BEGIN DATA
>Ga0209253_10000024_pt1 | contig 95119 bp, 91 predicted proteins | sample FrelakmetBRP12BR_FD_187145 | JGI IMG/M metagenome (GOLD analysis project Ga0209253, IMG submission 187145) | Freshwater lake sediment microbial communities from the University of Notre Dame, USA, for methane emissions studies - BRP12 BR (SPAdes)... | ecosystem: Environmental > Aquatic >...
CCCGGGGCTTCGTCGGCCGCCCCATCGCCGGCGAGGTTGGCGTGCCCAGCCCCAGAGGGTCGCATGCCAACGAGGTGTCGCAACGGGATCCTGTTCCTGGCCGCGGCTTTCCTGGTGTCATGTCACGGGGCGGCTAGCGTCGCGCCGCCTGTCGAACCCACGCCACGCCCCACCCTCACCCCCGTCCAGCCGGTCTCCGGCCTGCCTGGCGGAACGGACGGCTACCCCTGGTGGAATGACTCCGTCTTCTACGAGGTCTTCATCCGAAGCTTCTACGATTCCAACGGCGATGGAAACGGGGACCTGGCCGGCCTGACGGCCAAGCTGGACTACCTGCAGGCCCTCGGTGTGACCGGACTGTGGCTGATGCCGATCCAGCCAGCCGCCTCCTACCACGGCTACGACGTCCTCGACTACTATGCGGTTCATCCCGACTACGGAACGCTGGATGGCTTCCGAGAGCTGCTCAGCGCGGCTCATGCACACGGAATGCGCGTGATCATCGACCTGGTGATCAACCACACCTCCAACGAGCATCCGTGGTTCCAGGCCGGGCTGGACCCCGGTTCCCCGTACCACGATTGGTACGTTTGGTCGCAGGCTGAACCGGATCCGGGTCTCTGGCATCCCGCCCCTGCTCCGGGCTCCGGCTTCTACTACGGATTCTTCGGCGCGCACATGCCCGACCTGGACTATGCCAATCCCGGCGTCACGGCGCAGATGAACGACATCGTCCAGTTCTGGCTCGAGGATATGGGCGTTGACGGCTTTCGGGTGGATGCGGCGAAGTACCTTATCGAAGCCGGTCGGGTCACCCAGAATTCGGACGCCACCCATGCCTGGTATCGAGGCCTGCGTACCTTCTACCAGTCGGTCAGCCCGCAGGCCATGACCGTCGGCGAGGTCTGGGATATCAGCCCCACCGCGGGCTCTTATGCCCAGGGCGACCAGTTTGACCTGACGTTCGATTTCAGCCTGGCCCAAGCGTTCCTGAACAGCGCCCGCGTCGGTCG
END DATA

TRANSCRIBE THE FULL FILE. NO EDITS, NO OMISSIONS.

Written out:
>Ga0209253_10000024_pt1 | contig 95119 bp, 91 predicted proteins | sample FrelakmetBRP12BR_FD_187145 | JGI IMG/M metagenome (GOLD analysis project Ga0209253, IMG submission 187145) | Freshwater lake sediment microbial communities from the University of Notre Dame, USA, for methane emissions studies - BRP12 BR (SPAdes)... | ecosystem: Environmental > Aquatic >...
CCCGGGGCTTCGTCGGCCGCCCCATCGCCGGCGAGGTTGGCGTGCCCAGCCCCAGAGGGTCGCATGCCAACGAGGTGTCGCAACGGGATCCTGTTCCTGGCCGCGGCTTTCCTGGTGTCATGTCACGGGGCGGCTAGCGTCGCGCCGCCTGTCGAACCCACGCCACGCCCCACCCTCACCCCCGTCCAGCCGGTCTCCGGCCTGCCTGGCGGAACGGACGGCTACCCCTGGTGGAATGACTCCGTCTTCTACGAGGTCTTCATCCGAAGCTTCTACGATTCCAACGGCGATGGAAACGGGGACCTGGCCGGCCTGACGGCCAAGCTGGACTACCTGCAGGCCCTCGGTGTGACCGGACTGTGGCTGATGCCGATCCAGCCAGCCGCCTCCTACCACGGCTACGACGTCCTCGACTACTATGCGGTTCATCCCGACTACGGAACGCTGGATGGCTTCCGAGAGCTGCTCAGCGCGGCTCATGCACACGGAATGCGCGTGATCATCGACCTGGTGATCAACCACACCTCCAACGAGCATCCGTGGTTCCAGGCCGGGCTGGACCCCGGTTCCCCGTACCACGATTGGTACGTTTGGTCGCAGGCTGAACCGGATCCGGGTCTCTGGCATCCCGCCCCTGCTCCGGGCTCCGGCTTCTACTACGGATTCTTCGGCGCGCACATGCCCGACCTGGACTATGCCAATCCCGGCGTCACGGCGCAGATGAACGACATCGTCCAGTTCTGGCTCGAGGATATGGGCGTTGACGGCTTTCGGGTGGATGCGGCGAAGTACCTTATCGAAGCCGGTCGGGTCACCCAGAATTCGGACGCCACCCATGCCTGGTATCGAGGCCTGCGTACCTTCTACCAGTCGGTCAGCCCGCAGGCCATGACCGTCGGCGAGGTCTGGGATATCAGCCCCACCGCGGGCTCTTATGCCCAGGGCGACCAGTTTGACCTGACGTTCGATTTCAGCCTGGCCCAAGCGTTCCTGAACAGCGCCCGCGTCGGTCG